At one point in history, the canals of Venice were filled with about 10,000 gondolas in Venice; now, there are only 400 left.
Wealthy Venetians used a gondola on the canals like we would use a modern-day car on paved roads; they were used to transport anything–people, goods, livestock, anything that the city needed to operate.
Today, taking a gondola ride is more of a novelty; it’s not really used for day-to-day transportation by locals. Venetians today take the public Vaporetto, own their own motorboat, or walk.
If you’re curious to try riding in a gondola when you visit the city after learning this interesting fact about Venice, take a look at this Grand Canal by Gondola with Commentary tour.
The Basilica di San Marco is adorned with stolen decorations
Basilica di San Marco was completed in 1094 and functioned as the Ducal chapel from 836–200 years before this version of the structure–through 1797. Before this masterpiece, there were two previous churches on this site.
The interior has works from some of Europe’s most famous artists, including pieces by Renaissance painters Tintoretto, Titian, and Veronese, and relics of Saint Mark the Evangelist, the church’s patron saint.
However, many of the church’s ornaments came from neighboring churches and palaces pillaged by the Venetians. For example, look closely at the four alabaster columns behind the main altar in the cathedral. They are likely to have been taken from the Basilica di Santa Maria Assunta, a former cathedral in Pula, Croatia, which was looted by the Venetians in 1243.
Interested in visiting Pula, Croatia? You can check out my guides to things to do in Pula, the best beaches in Pula, and my 3-day itinerary to Pula if you want to learn more about this Croatian-Italian city.
See the stolen Basilica di San Marco horses
Like the Croatian columns, the four horses that stand above the main entrance to the Basilica were taken by Venetian crusaders in 1254 from Constantinople after the Fourth Crusade. Called the Triumphal Quadriga, they’re thought to be from around the 2nd or 3rd century C.E.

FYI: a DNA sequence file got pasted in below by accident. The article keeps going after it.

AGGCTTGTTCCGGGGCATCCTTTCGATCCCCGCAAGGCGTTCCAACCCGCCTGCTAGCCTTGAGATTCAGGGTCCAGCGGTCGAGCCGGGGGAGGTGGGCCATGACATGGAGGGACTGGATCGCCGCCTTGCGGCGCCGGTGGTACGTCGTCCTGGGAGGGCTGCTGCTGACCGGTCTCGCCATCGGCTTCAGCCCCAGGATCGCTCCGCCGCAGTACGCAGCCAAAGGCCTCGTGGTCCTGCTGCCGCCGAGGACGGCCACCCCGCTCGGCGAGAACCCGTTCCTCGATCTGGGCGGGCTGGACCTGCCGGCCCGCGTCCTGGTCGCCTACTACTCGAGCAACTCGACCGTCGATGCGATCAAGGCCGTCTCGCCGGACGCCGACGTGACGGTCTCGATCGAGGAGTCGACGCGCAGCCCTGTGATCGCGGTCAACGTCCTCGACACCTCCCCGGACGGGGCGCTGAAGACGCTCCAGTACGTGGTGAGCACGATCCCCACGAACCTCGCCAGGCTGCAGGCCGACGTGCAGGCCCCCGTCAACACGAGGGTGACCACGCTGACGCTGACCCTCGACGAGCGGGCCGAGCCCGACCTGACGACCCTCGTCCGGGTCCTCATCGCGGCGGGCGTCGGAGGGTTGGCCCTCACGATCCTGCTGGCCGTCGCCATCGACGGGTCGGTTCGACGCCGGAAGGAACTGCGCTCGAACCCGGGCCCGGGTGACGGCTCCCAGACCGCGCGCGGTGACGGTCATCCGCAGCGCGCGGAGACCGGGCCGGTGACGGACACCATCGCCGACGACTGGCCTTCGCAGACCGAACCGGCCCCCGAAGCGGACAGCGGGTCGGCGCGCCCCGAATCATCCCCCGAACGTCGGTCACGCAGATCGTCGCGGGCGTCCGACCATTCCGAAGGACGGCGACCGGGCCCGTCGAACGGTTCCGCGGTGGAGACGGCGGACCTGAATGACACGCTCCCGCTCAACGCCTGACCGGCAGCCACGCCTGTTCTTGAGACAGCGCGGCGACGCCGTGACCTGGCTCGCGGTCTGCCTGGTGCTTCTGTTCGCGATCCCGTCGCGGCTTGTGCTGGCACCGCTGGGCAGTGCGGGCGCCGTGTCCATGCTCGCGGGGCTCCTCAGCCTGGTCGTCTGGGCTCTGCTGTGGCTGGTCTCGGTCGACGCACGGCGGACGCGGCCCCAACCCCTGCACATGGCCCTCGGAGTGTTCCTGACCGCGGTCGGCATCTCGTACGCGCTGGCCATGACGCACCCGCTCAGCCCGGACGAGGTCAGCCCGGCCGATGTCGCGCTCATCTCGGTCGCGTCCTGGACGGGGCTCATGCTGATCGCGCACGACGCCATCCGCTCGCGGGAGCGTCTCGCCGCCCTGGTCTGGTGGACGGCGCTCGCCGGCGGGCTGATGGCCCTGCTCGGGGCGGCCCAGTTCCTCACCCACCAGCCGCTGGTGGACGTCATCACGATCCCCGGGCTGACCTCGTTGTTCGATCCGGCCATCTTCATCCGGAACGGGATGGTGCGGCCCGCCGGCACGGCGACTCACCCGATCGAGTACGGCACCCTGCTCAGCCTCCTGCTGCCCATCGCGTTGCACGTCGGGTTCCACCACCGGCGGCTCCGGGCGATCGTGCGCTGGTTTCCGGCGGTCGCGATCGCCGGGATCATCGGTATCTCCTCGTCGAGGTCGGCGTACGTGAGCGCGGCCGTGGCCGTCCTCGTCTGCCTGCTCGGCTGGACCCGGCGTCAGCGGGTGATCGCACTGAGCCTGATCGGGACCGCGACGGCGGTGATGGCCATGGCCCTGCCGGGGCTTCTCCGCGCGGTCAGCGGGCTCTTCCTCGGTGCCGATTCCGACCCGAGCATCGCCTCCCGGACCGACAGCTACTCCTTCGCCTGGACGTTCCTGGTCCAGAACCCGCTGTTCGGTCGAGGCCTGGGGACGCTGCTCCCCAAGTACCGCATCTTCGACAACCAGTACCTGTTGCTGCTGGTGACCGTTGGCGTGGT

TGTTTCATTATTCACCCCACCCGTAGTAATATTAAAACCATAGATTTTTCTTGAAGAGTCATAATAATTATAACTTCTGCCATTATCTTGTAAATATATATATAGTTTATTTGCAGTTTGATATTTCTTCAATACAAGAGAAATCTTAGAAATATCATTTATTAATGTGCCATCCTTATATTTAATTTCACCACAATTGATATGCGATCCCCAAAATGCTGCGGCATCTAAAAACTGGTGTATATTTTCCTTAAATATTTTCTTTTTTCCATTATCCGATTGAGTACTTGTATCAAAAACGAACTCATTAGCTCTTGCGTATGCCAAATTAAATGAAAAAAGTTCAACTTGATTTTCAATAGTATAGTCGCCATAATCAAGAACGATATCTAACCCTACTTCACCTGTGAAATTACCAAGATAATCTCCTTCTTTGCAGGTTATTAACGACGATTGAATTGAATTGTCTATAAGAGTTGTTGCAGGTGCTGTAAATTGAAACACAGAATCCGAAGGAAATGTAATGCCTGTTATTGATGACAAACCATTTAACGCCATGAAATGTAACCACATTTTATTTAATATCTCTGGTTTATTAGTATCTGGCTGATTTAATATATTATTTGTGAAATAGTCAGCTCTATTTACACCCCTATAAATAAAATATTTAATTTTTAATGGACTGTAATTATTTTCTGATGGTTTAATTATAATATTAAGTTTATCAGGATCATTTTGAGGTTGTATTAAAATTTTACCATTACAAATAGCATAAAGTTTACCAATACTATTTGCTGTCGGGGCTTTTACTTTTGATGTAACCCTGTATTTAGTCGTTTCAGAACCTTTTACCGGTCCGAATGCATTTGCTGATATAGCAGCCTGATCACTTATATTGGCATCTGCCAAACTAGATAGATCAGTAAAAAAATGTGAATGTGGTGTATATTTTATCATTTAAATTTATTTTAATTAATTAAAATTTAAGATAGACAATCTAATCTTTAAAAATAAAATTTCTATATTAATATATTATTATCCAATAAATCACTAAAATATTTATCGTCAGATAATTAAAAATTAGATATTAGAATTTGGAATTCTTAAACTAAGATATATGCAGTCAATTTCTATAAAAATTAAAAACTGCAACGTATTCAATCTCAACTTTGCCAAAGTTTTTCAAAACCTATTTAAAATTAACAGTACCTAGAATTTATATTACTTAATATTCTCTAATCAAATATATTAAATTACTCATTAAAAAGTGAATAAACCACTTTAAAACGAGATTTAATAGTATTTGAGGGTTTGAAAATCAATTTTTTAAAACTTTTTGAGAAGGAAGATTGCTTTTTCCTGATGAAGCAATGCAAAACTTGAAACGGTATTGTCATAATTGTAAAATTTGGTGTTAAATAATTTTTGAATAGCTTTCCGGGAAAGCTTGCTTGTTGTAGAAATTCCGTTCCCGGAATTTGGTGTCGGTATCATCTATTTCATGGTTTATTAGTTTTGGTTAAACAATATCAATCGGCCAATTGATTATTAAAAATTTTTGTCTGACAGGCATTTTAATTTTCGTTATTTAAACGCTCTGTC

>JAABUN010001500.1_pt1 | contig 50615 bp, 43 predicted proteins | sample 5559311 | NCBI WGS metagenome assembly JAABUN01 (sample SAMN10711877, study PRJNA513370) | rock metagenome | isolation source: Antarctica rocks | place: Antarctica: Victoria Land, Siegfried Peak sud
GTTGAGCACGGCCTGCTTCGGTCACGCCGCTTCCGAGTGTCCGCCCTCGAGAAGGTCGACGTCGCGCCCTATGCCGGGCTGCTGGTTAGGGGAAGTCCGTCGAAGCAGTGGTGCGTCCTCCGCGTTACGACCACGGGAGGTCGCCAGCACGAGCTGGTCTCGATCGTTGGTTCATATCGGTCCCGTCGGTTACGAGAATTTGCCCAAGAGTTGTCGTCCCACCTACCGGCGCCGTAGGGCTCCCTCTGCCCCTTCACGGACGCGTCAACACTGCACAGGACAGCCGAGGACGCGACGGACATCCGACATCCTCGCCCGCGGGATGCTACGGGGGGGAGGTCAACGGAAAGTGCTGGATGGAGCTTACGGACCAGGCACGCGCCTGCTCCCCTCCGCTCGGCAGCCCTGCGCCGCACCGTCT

Although you can still see the horses on top of the Basilica, these are copies of the original. In the 1980s, the horses were brought inside the church to protect them from bad weather and air pollution–you can see the originals when you take a tour inside the Basicila di San Marco.
The Campanile di San Marco is one of the newest landmarks in Venice
Every magnificent church needs a beautiful bell tower, and the San Marco Campanile is no exception. The tower’s construction began in the early 10th century, and it took around 500 years to complete, with numerous eras of construction.
So how is it one of the newest landmarks in Venice?
The original collapsed! The previous tower caved in on itself in 1902 while it was being worked on for restoration. Thankfully, it fell straight down–like how the Twin Towers fell on 9/11–so there was minimal damage to the surrounding historic buildings.
The new bell tower was built as an exact replica of the original and completed in 1912.
Doge’s Palace was the center of the Republic’s political life
Built in the Gothic style, the Palazzo Ducale was the seat of political power in the Republic of Venice. It was occupied by the Doge of Venice, who used it as a residence and administrative office along with the Great Council and the Council of Ten. In addition to the offices, the massive complex was also home to the city’s courthouses, ballrooms, and lower-level prisons.
Outside, on the second level of the Palace facing Piazzetta di San Marco, there are two pink columns among the white ones. This is the site where death sentences would be announced.
San Marco is Venice’s second patron saint
Of course, you know that Saint Mark the Evangelist is not only the patron saint of Venice, but his symbol–the winged lion–also represents the Republic of Venice.
But did you know that Venice originally had a different patron saint?